55 Even in summer, it helps to have a low profile to stay out of the drying wind, and within the thin, sun-warmed, surface air layer Trailing Juniper – Juniperus horizontalis – Port au Choix [photo: Pat Montegue]

56 Tight cushion architecture can conserve a core of dampness within the cushion Dwarf Hawk’s Beard – Crepis nana – Burnt Cape

57 Some plants find other ways to stay out of the wind Flowers Cove, “White Rocks”

58 Laurentian Fragile Fern – Cystopteris laurentiana – Flowers Cove “White Rocks”

59 Other plants just grow smaller in exposed areas [while usually preserving flower size!] Greenland Primrose – Primula egaliksensis – Cook’s Harbour and Boat Harbour

60 Hair creates a layer of dead air against the plant surface to help slow moisture loss when the plant’s pores are open Rand’s Eyebright - Euphrasia randii – Cape St. Francis

61 Waxy and leathery surfaces help slow water loss from the surface Netvein Willow – Salix reticulata – Lower Cove

62 Narrow leaves with less leaf surface area lose less water Reddish Sandwort - Minuartia rubella – Port Saunders

63 The second challenge of the barrens is COLD.

64 However, cold is only partly a winter concern. For most arctic and alpine plants, once the temperature has dropped below a certain point, cold is just cold

65 W of Red Bay, Labrador, July 12, 2001 The main thing affected by cold is the total length of the growing season …

66 This photo was taken July 8 – and the willows are still just in early bud! L’Anse-Amour, Labrador

67 Tight cushion architecture allows for a layer of “dead air”, within the cushion, that can warm up and stay warm all day Moss Campion – Silene acaulis – Burnt Cape

68 Cold also leads to frost disturbance …. Watt’s Point

69 … seen most dramatically in patterned ground Burnt Cape [photo: Pat Montague

70 tap roots anchor plants deeply into the seasonally- disturbed frost-heaved soils This rare species, the Cutleaf Fleabane, grows in Humber Gorge Daubenmire (1941)

71 Some roots are contractile... each time a plant is heaved upward by frost, the root of the affected plant shortens to pull the plant back down into the soil, where it belongs. Long’s Braya – Braya longii – Yankee Point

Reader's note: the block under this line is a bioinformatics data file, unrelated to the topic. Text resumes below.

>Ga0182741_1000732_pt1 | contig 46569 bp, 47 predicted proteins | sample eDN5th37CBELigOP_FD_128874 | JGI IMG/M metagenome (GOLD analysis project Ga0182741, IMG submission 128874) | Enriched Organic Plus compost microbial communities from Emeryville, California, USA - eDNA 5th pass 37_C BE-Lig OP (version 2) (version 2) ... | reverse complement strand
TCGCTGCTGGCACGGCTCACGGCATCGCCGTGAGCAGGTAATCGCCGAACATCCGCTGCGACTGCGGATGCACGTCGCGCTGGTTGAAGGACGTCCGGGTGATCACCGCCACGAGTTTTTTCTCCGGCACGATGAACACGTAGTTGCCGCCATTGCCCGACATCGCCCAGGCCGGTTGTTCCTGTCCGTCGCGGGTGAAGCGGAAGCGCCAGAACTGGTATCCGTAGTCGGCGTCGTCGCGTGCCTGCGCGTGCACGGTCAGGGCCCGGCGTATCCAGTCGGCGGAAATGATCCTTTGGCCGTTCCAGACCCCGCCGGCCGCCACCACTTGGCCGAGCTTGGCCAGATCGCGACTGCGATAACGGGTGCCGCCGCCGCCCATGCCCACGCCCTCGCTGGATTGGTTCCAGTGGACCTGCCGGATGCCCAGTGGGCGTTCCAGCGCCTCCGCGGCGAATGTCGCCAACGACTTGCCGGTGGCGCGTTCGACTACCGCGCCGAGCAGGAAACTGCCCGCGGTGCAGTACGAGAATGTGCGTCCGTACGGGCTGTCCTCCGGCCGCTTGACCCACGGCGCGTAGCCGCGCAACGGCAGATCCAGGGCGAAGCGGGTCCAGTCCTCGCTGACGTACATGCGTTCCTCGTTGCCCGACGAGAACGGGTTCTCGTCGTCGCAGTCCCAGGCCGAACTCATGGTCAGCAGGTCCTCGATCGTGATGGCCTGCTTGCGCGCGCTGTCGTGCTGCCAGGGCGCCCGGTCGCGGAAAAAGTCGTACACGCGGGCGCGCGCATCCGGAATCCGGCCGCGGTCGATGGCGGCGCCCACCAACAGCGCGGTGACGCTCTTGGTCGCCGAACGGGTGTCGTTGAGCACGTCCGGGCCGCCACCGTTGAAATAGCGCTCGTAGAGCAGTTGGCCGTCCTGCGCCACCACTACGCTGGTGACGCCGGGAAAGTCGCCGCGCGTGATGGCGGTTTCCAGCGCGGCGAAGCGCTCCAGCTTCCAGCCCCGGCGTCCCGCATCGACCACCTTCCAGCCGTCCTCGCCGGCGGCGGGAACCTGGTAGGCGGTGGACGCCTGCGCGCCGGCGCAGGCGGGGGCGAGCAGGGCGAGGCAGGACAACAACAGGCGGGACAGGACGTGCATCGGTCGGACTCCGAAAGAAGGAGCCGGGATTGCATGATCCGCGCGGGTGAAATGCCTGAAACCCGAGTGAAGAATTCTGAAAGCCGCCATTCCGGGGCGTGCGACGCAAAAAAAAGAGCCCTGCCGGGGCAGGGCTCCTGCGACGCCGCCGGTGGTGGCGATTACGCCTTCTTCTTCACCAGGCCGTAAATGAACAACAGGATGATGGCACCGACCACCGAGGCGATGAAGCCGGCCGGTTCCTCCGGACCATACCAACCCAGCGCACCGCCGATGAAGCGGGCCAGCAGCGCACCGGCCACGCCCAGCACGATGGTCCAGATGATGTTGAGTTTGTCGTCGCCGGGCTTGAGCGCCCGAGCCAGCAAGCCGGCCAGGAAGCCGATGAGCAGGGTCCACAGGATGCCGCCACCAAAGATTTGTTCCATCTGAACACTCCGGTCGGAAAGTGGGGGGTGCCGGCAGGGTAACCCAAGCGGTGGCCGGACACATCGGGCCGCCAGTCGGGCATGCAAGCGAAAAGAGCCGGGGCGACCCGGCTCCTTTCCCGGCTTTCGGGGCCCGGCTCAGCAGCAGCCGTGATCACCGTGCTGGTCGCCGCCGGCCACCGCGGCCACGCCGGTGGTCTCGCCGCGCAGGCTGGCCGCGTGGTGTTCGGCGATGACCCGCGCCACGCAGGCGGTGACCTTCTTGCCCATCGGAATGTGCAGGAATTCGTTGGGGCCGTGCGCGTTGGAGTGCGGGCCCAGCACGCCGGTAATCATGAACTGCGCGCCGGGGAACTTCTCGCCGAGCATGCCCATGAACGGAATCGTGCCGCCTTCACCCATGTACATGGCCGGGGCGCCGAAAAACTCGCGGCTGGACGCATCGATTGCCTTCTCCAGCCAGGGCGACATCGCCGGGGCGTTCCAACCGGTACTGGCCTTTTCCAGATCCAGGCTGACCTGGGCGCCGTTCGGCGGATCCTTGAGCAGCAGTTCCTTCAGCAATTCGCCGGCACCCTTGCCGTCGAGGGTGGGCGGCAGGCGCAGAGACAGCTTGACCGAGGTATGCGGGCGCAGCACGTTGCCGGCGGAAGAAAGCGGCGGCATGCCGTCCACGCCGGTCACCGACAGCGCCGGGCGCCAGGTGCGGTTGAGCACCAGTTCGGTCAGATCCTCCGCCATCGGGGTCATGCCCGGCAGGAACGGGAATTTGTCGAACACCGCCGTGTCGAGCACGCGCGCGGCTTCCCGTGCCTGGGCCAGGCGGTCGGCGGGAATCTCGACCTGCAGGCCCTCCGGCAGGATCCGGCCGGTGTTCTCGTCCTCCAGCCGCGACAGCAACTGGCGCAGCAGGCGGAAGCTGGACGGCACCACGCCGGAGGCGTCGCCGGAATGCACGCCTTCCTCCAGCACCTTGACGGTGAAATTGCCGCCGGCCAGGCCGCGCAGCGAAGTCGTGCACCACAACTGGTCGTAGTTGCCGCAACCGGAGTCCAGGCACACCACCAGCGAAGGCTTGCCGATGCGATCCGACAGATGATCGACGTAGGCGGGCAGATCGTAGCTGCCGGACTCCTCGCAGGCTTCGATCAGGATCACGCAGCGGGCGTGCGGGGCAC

72 The third challenge of the barrens is obtaining sufficient NUTRIENTS. Barrens usually occur on thin, poor soils. Boat Harbour

73 The THINNESS of the soil is largely the result of ice-age glacial scouring … Glacial Striae – Hawkes Bay

74 … and subsequent wind and water erosion. Cape Norman

75 The POORNESS of the soil is usually the result of its basic geology, or of its history of poor organic accumulation in places where vegetation has long been sparse. Cape Norman

76 But even here, plants manage to grow … Cape Norman

77 Barrens Willow - Salix jejuna - Cape Norman

78 In general, precipitation tends to run off quickly … or just drain away, downwards, through the substrate … carrying unconsolidated nutrients with it. Port au Choix

79 Even so, some species, like this buttercup, seem to need such changing conditions! Oval-leaf Spearwort – Ranunculus flammula var. ovalis – Port au Choix

80 As you have already seen, plants of the barrens have all kinds of survival tricks Arctic Bladderpod - Lesquerella arctica – Burnt Cape

81 LONG ROOT SYSTEMS are critical in accessing scarce moisture and nutrients from a very wide area of soil Moss Campion – Silene acaulis Daubenmire (1941)

82 EVERGREEN LEAVES conserve hard-won and costly resources that would otherwise be lost, and have to be regenerated every year … Hollyfern - Polystichum lonchitis – Burnt Cape

83 ….and, as long as evergreen plants stays relatively green throughout the year, photosynthesis can take place, on warm days, in any season, effectively lengthening the plant’s growing season Trailing Juniper – Juniperus horizontalis – Port au Choix

84 In the limestone barrens, the chemistry of calcium adds to the challenge This saxifrage secretes excess lime from the edges of its leaves Encrusted Saxifrage - Saxifraga paniculata – Burnt Cape

85 A major advantage of living on the barrens – is a lack of competition! Dwarf Hawk’s Beard – Crepis nana – Burnt Cape

86 Many barrens species, such as Long’s Braya, actually thrive in disturbed areas where nothing else tends to grow Yankee Point

87 But, in general, the plants of the barrens live on a razor’s edge Burnt Cape

88 … with the rarer ones just making it … Alpine Milkvetch – Astragalus alpinus var. alpinus – Burnt Cape

89 … and some others doing much better Balsam Ragwort – Packera paupercula var. balsamitae – Indian River

90 … But, we really don’t know what’s ahead for them Peter Scott

91 We might guess … but we really don’t know. … will climate change help Long’s Braya … but hinder Fernald’s Braya? … or vice-versa? … or neither!

92 Will humans and nature eventually find ways happily co-exist? It would be nice!

93 One thing is for sure … Even as tourists arrive in increasing numbers … Cape Norman

94 … and humans in general continue to expand their influence Heavy equipment re-arranging the Romaines River floodplain, August 1, 2006 !

95 We still have much to learn Boat Harbour

96 Crab Spider on Yellow Lady Slipper – Burnt Cape … End … any many discoveries to make!